Modern day highwaymen posed as police officers to rob unsuspecting travellers – Olive Press exclusive
A GANG that passed themselves off as police officers to prey on drivers of cars on foreign licence plates has been broken.
In simultaneous raids around Spain, police arrested 28 Pakistan and Iranian immigrants who posed as bogus police officers.
Wearing police uniforms and carrying fake identification, the gang is believed to have targeted northern Europeans on the two ring roads around Madrid and the main road between the capital and the country’s southern coast.
Victims of the gang were forced to pull over onto the hard shoulder of either the M30 or M40 roads before being physically attacked and robbed.
In the last known case before the gang was arrested, a car of French holidaymakers was targeted near the satellite town of Getafe.
In a white Alfa Romero, the fake police officers pulled alongside the tourists as they were driving along the A4 Madrid-Andalucía road and asked them to pull over onto the hard shoulder.
After showing a false ID card, a member of the gang demanded to see the holidaymakers’ passports before stealing almost 4,000 euros in cash from the tourists.
The gang is also believed to have used a blue Ford Mondeo (see below) and a white Citroën Xantia – three models of car not authorised for use by either the Policia Nacional or the Guardia Civil police forces.
A police spokesman confirmed the arrests in Alicante, Barcelona and Murica. He told the Olive Press the gang is wanted in connection with a total of 70 robberies involving travellers in foreign-plated vehicles – but warned the true number of victims could be higher.
“The problem is that many tourists do not know how our laws work. Many victims of the gang report what has happened to their embassy or consulate when they arrive at their ultimate destination and not to the police,” he said.
During the arrests police confiscated 45,000 euros and 4,500 US dollars in cash, 26 vehicles used in the robberies and fake police uniforms and identification cards.
Although there have been no recent reports of drivers being targeted by bogus police officers, the Foreign Office is still advising vigilance on Spanish roads.
A British Embassy spokesman told the Olive Press: “Police received about five or six reports every week by victims of these gangs as did we at the Embassy directly. But none since this gang was arrested.
“Drivers, especially on the M30 and M40 Madrid ring roads, should still be wary of approaches by bogus policemen, in plain clothes and travelling in unmarked cars. In all traffic-related matters, police officers will be in uniform and unmarked vehicles will have a flashing electronic sign on the rear window, which reads Policia or Guardia Civil.
“If in any doubt, drivers should converse through the car window and contact the Guardia Civil on 062 or the police on 112 and ask to confirm that the registration number on the vehicle corresponds to an official police vehicle.”
“He tried to rip a ring from my mother’s finger”
THE Olive Press’ Richard Riley tells of his chilling encounter with the bogus police gang. He says how he was forced onto the hard shoulder of a busy Madrid road before one of the “officers” tried to rip his elderly mother’s diamond ring from her finger.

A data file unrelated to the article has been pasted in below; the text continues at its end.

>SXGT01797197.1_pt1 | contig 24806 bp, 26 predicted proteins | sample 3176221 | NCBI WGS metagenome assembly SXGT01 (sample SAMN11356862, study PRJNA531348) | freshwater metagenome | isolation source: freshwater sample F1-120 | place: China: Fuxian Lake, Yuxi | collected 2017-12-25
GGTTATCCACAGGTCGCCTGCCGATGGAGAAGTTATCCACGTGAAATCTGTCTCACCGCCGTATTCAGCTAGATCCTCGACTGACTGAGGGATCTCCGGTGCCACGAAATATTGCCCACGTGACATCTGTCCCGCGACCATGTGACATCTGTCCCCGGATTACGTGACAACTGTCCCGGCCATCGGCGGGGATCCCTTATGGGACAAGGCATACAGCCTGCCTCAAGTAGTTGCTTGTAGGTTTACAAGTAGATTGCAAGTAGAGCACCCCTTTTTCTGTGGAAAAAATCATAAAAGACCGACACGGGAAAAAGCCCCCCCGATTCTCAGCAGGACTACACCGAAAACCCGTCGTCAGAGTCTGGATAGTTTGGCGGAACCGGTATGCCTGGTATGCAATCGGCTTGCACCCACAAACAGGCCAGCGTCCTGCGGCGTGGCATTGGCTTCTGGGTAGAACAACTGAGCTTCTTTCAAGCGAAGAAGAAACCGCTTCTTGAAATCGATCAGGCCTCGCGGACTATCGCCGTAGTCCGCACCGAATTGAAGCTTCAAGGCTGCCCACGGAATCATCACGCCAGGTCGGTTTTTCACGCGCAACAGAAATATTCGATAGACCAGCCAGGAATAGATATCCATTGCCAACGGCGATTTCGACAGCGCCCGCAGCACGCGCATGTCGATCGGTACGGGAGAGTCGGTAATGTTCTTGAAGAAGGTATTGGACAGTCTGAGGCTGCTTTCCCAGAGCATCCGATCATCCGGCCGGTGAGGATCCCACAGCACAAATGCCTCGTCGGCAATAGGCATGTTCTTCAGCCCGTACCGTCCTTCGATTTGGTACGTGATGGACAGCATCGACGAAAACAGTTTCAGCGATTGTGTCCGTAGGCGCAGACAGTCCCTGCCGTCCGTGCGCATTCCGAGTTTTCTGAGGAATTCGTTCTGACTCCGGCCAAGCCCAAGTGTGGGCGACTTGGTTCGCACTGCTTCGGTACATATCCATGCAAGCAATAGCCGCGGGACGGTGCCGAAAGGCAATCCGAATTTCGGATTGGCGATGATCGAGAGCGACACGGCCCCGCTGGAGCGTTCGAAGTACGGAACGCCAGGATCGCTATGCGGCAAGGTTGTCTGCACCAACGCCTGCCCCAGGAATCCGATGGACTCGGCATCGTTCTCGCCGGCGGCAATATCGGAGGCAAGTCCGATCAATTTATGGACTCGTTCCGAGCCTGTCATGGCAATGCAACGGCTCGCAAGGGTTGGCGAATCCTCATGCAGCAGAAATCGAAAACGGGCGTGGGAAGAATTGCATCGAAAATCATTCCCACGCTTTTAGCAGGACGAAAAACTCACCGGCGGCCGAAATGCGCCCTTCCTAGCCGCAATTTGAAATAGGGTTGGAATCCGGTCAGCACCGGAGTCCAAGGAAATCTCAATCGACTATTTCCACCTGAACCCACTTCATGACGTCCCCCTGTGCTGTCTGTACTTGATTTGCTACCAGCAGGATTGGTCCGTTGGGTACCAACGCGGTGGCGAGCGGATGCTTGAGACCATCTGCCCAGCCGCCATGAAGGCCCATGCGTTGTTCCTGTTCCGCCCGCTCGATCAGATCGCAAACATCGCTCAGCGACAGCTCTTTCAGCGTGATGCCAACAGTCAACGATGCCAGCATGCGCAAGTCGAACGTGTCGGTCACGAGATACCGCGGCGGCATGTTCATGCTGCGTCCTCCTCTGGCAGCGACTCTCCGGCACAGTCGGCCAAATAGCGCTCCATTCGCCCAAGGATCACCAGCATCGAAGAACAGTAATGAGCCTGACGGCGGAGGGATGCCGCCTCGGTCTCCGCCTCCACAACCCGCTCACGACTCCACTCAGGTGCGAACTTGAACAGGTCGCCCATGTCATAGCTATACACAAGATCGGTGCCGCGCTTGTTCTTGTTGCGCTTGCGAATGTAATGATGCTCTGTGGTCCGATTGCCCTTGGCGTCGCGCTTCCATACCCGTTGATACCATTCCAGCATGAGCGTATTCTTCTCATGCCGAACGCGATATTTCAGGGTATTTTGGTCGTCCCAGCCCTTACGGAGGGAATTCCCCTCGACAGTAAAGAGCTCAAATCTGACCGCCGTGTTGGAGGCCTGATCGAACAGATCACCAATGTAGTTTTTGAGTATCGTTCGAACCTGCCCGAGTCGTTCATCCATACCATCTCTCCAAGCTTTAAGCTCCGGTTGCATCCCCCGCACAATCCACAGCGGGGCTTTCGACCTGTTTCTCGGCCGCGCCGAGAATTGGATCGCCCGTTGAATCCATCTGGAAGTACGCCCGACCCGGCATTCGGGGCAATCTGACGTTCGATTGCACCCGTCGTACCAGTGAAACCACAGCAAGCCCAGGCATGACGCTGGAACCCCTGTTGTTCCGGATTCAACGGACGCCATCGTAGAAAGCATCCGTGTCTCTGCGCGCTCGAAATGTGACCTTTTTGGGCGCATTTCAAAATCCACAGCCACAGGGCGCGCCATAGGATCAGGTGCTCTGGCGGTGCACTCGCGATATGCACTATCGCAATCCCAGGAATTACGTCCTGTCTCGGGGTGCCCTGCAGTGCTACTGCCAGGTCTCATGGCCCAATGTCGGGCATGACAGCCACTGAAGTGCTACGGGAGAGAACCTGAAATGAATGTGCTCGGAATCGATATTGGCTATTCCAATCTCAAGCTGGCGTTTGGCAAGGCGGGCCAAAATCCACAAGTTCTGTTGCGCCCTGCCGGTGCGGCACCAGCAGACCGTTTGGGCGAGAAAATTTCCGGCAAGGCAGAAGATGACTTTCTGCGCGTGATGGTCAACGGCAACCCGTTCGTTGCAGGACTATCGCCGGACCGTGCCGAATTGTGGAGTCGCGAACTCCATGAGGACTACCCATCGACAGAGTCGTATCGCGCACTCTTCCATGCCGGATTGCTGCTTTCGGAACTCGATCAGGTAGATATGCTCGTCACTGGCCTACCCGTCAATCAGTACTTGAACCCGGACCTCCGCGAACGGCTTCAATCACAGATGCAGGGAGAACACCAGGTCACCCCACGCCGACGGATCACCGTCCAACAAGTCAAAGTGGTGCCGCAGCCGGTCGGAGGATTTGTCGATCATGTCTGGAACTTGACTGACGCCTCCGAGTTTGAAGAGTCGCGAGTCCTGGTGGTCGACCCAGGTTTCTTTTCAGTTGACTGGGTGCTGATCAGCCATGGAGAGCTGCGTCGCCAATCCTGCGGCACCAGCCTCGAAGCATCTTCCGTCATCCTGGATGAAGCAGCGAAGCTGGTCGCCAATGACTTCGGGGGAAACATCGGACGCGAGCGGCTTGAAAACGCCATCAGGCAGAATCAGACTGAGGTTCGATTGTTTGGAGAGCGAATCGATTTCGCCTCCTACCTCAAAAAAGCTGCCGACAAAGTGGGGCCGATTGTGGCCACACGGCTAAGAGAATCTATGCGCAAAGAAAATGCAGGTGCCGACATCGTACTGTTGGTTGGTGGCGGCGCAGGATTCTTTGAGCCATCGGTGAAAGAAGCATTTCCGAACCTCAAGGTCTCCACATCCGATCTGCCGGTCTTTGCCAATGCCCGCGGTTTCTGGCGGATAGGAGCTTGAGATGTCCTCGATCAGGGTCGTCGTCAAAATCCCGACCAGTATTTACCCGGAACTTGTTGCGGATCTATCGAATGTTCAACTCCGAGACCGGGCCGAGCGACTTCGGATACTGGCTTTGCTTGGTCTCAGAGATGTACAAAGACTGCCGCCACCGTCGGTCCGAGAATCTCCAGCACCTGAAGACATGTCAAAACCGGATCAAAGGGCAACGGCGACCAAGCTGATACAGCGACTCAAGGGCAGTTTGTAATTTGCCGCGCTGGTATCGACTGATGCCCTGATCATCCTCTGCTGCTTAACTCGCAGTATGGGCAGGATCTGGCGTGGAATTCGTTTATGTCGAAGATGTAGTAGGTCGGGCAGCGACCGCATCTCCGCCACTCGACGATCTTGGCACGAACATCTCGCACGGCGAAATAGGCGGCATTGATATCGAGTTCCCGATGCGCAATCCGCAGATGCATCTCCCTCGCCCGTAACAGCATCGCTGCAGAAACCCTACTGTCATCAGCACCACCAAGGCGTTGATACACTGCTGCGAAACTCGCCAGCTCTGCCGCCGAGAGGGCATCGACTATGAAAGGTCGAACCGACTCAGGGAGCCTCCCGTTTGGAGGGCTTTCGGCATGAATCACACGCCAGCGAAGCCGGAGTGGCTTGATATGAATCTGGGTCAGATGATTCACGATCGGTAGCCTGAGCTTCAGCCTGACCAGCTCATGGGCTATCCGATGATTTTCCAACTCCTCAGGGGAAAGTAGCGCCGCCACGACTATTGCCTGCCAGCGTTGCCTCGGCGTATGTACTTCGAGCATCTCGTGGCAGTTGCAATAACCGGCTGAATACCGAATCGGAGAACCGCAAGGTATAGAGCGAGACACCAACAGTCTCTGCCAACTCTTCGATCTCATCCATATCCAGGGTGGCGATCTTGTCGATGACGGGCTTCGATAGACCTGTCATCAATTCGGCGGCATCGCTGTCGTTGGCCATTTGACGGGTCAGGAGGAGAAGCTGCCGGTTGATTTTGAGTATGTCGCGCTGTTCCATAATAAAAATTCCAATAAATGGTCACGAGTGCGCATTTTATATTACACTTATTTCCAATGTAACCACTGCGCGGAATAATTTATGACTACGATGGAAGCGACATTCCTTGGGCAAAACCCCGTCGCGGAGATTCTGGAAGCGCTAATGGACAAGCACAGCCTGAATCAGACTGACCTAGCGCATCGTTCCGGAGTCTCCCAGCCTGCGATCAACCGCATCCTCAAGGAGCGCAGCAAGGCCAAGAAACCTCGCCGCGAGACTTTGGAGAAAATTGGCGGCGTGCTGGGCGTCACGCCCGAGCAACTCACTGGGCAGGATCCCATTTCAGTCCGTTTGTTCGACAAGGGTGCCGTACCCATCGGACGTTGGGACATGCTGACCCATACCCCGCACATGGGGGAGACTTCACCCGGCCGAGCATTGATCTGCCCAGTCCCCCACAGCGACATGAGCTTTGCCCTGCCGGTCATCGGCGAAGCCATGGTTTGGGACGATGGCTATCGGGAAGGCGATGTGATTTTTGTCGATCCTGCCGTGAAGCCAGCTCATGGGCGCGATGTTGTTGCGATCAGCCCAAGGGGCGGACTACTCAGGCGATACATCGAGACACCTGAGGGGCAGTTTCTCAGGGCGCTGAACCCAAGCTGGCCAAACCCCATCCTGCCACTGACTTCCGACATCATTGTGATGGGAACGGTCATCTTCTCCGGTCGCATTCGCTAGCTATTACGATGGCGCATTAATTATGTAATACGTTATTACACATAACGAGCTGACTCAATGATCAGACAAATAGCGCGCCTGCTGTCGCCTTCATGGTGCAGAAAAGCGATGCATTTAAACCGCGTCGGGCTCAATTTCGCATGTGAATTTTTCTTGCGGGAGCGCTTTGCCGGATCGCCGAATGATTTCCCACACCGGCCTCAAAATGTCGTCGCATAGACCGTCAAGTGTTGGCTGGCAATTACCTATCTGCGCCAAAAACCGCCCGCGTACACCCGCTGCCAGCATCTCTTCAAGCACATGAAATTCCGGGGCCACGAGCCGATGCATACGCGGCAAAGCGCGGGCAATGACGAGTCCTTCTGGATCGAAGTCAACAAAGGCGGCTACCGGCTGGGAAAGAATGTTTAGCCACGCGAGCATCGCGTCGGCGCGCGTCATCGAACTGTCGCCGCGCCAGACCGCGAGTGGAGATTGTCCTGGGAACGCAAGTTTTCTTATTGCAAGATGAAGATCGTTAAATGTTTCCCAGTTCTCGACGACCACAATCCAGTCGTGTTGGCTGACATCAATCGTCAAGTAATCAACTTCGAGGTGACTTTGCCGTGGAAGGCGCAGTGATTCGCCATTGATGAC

“The whole episode was disturbing and I would never wish it on my worst enemy,” the 35-year-old business man says.
Riley was returning to the south of Spain last year after a brief trip to England to visit family and friends. With him in his UK-plated Toyota Hilux were his partner Juliet Coles and elderly mother, Elizabeth, 73.
“We were south of Madrid on the M40 ring road after a long, hard slog through France and northern Spain. We were driving quite fast, just wanting to return to our home near Granada.
“We soon noticed a dark blue Ford Mondeo building up speed behind us. It drew alongside and I saw the driver and three passengers, all smartly-dressed. The man in the passenger’s seat flashed an ID card at us and indicated we should follow him.
“The Mondeo went onto the inner ring road before pulling over onto the hard shoulder. We were all quite nervous that we had done something wrong and that we were dealing with genuine police men so we followed.”
The passenger then got out of the car while the other three bogus officers remained inside and approached Riley’s vehicle. The trio soon realised they had fallen victim to a gang of con artists.
“He flashed his identification once again and we thought it strange when he asked us if we were carrying any guns or US dollars. It was not the type of question you normally hear from the police.
“I think he knew that we had started to cotton on to him. We have heard this happening to some of our friends. He was very edgy and was continuously looking over his shoulder towards his accomplices,” he says.
Events took a chilling turn as Riley claims the bogus officer made a grab for his mother’s diamond ring.
“He asked to see our passports and, when my mother went to get hers from her handbag, the con artist noticed her diamond ring.
“He reached into the car and tried to rip it from her finger. Luckily after years of wear, it was wedged on too tightly.
“When we asked him what he was doing, he had the gall to say he was simply trying to turn the ring around so as to hide the jewels from prospective thieves.”
The father-of-one believes the trio was too shaken to notice the lack of photograph on the fake ID card.
“They waved their identification cards very quickly in our faces. It was only with hindsight did we realise they contained no photographs.
“The gang soon realised we were not rich pickings but before letting us go he had the audacity to say in broken English we should be on the look out for false police officers,” Riley said.